When Jimmy Carter was elected president, he offered a kind of balm for a country sickened by the Watergate scandal and disillusioned by the Vietnam War. He was a simple, plain-spoken man of faith, who said he would never lie and promised a government as good as the American people.
In four years, the former Georgia governor seemingly shrank before the country’s eyes. Dour and uninspiring, he appeared lost in the byways of Washington and overmatched by the role of president. After one term, the American people decided they could do better, and replaced him with the affable Ronald Reagan.
The decades since have been a model of civic virtue, as Carter brokered international agreements, monitored elections and, hammer in hand, built shelter for poor people the world over. His political standing didn't much improve, but he was widely hailed for the nobility of his unceasing efforts.
On Thursday, the nation’s 39th president wrote a new, and perhaps final, chapter in his book of inspiring works, revealing that the cancer found recently in his liver had spread to his brain. He delivered the straightforward news with courage, clarity and a much remarked-upon grace.
"I've had a wonderful life. I've had thousands of friends. I've had an exciting, adventurous, gratifying existence," the 90-year-old Carter said Thursday at a news conference broadcast nationally from the Carter Center, his humanitarian organization in Atlanta.
His shoulders were hunched, but his voice was firm and his eyes clear as he dispassionately discussed the radiation he faced, the details of his medical condition and its impact on the daily workings of the Carter Center. He spoke almost as if in the third-person.
"I was pleasantly surprised that I didn't go into an attitude of despair or anger or anything like that," Carter, who turns 91 in October, said of his diagnosis.
It was a performance — if that is a suitable word — that was characteristically simple, plain-spoken and steeped in a deep, abiding faith. “It’s the real Jimmy Carter, no question,” said Hodding Carter III, a former State Department spokesman, who is no relation to the former president.
“It was not hard to read him. To the contrary, it was a guy talking about his situation and saying it in an utterly accessible way,” said Hodding Carter, who was a frequent TV presence during the Iranian hostage crisis.
At one point Thursday, the former president made lighthearted reference to the standoff, arguably the low point of his time in the White House and certainly a major contributor to his defeat after one term in office.
Asked if he wished he had done anything differently, Carter declined to wax grand. Rather, he drew laughs by saying he wished he had sent "one more helicopter" on a botched attempt in 1980 to rescue the hostages.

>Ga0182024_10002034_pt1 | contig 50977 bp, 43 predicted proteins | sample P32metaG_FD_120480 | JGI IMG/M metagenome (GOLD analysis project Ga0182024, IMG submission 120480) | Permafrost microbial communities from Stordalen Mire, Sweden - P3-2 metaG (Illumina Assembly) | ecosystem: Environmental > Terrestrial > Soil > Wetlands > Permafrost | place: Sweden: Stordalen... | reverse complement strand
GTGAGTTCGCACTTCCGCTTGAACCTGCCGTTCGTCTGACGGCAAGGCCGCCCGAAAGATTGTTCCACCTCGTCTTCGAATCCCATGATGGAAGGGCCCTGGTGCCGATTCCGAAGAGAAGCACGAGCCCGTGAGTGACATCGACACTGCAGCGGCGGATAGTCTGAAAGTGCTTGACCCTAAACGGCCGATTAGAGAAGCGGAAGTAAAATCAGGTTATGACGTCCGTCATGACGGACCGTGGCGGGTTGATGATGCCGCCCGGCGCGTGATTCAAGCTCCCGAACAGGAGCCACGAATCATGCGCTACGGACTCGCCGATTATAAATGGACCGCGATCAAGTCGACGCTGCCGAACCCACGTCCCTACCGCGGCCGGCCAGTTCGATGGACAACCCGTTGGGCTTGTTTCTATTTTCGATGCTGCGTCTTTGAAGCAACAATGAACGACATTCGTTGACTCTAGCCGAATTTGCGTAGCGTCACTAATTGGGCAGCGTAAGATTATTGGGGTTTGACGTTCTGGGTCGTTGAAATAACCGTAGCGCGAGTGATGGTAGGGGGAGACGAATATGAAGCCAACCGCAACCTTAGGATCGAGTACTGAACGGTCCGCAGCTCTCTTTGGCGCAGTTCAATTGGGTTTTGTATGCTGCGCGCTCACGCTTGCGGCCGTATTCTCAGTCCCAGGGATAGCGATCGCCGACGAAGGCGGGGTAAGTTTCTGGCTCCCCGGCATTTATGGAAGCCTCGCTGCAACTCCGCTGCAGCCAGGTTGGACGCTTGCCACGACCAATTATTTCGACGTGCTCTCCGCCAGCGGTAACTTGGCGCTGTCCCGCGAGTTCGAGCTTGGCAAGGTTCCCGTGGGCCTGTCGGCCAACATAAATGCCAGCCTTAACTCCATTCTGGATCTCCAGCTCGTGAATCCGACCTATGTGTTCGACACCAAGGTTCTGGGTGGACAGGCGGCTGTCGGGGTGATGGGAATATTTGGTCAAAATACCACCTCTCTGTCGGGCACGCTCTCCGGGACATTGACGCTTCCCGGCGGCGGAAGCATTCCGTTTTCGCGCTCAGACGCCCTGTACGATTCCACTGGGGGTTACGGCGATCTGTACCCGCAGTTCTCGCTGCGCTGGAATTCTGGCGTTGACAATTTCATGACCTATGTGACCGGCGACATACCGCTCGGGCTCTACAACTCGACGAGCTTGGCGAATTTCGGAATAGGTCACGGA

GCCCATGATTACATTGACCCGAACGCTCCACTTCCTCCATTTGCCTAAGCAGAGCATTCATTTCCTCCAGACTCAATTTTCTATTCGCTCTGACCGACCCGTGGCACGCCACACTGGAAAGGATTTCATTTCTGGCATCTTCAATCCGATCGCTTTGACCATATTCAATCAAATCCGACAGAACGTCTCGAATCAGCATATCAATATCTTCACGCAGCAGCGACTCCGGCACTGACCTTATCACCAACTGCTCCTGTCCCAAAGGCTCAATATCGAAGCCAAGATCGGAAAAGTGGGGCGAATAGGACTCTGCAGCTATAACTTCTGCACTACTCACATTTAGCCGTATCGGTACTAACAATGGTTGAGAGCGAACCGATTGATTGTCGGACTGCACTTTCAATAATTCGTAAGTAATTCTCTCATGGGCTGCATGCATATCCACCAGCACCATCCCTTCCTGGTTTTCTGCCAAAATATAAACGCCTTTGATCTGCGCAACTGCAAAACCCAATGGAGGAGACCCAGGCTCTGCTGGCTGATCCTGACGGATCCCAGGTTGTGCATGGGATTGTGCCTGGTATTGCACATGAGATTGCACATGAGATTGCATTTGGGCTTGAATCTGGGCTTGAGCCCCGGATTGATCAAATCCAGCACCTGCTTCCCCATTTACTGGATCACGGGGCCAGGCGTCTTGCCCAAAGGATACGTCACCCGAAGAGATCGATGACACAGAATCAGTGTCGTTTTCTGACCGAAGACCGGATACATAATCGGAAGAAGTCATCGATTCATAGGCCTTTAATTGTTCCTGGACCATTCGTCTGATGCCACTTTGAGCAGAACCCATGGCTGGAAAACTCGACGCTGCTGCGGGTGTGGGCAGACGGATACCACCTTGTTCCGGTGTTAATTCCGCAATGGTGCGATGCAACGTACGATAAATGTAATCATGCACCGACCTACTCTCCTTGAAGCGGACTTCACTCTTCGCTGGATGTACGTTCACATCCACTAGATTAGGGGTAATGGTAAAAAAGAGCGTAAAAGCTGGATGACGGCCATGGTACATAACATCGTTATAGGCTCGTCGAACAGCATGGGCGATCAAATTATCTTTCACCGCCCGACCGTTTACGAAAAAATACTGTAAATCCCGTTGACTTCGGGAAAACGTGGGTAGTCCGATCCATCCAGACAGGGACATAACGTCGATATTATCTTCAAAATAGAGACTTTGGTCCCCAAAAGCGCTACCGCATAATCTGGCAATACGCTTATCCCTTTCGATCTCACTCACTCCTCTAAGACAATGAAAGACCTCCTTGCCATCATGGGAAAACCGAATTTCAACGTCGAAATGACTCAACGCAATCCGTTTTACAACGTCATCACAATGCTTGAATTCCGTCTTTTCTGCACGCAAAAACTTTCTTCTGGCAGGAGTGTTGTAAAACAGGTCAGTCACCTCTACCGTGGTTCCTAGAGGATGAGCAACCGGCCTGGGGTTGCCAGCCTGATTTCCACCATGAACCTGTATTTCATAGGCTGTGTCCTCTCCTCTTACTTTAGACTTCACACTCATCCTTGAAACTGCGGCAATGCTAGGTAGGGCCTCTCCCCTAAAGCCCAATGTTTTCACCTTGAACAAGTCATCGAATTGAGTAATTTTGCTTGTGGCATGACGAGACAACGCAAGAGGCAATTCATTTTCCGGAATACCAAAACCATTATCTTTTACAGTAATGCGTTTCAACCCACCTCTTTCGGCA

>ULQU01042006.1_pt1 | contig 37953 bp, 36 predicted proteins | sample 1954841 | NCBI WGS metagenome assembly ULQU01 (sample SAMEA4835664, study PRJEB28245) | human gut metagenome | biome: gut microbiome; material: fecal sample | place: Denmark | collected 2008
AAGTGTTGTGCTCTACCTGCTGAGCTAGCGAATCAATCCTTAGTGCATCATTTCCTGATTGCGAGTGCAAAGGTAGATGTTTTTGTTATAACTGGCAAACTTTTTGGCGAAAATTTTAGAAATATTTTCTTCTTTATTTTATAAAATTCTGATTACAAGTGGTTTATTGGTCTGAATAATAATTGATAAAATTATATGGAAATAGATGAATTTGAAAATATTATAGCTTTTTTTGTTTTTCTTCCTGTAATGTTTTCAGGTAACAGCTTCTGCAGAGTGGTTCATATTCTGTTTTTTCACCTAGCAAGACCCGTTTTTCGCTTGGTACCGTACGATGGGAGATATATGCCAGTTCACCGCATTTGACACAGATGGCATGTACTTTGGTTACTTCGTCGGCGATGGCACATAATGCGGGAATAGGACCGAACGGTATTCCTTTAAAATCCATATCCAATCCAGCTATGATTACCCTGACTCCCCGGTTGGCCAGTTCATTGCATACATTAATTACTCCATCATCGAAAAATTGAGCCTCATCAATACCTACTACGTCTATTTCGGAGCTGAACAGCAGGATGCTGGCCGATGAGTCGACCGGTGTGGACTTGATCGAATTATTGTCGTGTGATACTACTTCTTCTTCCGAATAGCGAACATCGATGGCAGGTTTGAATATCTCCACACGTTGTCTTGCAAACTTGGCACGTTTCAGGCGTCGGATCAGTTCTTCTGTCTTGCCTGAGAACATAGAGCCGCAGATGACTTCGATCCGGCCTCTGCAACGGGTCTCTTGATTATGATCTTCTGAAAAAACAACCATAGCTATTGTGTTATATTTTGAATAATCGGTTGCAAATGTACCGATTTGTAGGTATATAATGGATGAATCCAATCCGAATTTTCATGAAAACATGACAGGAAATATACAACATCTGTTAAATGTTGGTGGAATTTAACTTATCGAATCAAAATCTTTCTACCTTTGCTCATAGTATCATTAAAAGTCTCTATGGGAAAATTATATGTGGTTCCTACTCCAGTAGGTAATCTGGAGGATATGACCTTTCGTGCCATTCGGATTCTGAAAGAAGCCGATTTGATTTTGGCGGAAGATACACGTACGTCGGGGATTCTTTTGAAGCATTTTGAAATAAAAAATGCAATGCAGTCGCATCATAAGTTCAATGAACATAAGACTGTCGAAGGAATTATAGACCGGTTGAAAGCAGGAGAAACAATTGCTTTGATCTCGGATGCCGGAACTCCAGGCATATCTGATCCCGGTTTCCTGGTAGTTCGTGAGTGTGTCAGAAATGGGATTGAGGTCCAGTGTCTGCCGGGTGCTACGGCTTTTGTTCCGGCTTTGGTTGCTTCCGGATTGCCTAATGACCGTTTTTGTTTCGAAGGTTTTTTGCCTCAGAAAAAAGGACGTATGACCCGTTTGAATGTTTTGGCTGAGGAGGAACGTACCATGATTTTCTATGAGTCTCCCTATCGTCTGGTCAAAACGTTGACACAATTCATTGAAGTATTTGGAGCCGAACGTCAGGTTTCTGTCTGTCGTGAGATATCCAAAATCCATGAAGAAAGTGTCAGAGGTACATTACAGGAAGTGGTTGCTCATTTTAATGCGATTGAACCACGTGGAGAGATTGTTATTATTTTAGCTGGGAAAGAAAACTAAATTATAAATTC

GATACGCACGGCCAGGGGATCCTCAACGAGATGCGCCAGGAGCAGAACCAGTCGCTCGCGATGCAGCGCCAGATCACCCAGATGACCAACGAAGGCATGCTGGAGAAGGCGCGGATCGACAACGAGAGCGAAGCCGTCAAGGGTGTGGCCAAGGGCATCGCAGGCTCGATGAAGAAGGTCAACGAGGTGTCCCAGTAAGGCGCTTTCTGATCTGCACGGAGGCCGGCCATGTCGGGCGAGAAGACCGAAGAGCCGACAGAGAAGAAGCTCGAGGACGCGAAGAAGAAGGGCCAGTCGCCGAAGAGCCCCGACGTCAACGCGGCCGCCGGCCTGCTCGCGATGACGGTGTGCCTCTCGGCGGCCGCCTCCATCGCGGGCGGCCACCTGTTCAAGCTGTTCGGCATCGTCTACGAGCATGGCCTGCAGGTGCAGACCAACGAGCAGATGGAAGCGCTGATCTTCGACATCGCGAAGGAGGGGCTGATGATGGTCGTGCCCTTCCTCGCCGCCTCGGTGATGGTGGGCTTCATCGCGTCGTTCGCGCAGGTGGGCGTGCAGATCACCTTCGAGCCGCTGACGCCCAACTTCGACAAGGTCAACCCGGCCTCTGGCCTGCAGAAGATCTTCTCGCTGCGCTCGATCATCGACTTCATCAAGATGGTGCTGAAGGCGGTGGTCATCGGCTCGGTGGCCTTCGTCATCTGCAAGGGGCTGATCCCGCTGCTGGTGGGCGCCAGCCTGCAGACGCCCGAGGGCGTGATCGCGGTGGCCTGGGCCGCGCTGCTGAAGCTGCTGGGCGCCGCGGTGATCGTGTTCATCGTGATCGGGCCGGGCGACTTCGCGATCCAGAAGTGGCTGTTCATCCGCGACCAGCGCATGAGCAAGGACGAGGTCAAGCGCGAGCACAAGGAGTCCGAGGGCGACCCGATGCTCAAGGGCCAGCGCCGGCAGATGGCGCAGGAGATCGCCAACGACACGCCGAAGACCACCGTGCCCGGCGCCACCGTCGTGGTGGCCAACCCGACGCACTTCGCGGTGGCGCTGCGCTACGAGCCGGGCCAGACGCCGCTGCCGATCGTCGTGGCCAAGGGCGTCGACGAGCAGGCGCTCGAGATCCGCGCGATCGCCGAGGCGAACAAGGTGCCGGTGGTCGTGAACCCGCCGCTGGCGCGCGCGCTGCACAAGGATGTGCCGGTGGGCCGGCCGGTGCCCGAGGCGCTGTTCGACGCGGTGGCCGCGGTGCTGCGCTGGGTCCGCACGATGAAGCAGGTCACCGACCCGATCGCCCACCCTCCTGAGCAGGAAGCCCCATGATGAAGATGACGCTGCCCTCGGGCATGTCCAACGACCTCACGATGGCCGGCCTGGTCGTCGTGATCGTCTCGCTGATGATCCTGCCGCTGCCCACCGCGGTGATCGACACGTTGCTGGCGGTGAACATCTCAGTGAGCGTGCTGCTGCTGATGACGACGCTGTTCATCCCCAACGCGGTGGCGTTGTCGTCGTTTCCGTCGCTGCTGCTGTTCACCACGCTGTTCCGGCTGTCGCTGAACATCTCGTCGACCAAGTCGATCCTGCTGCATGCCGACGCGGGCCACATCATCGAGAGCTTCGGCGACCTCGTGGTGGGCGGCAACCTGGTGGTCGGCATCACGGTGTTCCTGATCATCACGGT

"We would have rescued them, and I would have been reelected," Carter said, with his famous toothy grin.
The accolades quickly poured in from across the political divide. Well-wishers included President Obama, his fellow Democrat, and former Republican President George H.W. Bush. (Carter, an occasional thorn to subsequent administrations, joked that it was the first he had heard from some well-wishers in quite a while.)
David Axelrod, Obama's onetime chief strategist, said on Twitter, "President Carter just taught us all a lesson in facing up to our own mortality." Ken Khachigian, a Reagan speechwriter, praised his courage and dignity, calling it consistent with the way he conducted his post-presidency.
The medical facts Carter revealed were worrisome: Doctors still don't know the source of the melanoma, which was first detected in his liver during an exam in May when Carter came down with a cold. The former president had been in Guyana to observe an election and had to cut the trip short.
Doctors removed a malignant tumor and about one-tenth of Carter's liver in early August. Later, medical scans of his head and neck revealed four small spots on Carter's brain.
"I just thought I had a few weeks left," he said. "But I was surprisingly at ease — much more so than my wife was."
A stoic Rosalynn Carter, his wife of 69 years, looked on from the front row.
No cancer has been discovered in the former president's pancreas; pancreatic cancer has killed four family members.
Carter, the second-oldest living president — just a few months younger than George H.W. Bush — said he was in little pain and expressed hope that would continue.
Carter also said he would like to return to Nepal in November on his annual house-building visit with Habitat for Humanity, another of the charities long associated with the ex-president.
Carter said he would “fairly dramatically” cut back his work at the Carter Center, something he has discussed for years. “The Carter Center is well prepared to continue on without any handicap,” he said.
The winner of the 2002 Nobel Peace Prize promised he would continue teaching Sunday school, as he has for decades.
But first he plans to host his large family Saturday at Rosalynn's 88th birthday celebration in their hometown of Plains, Ga.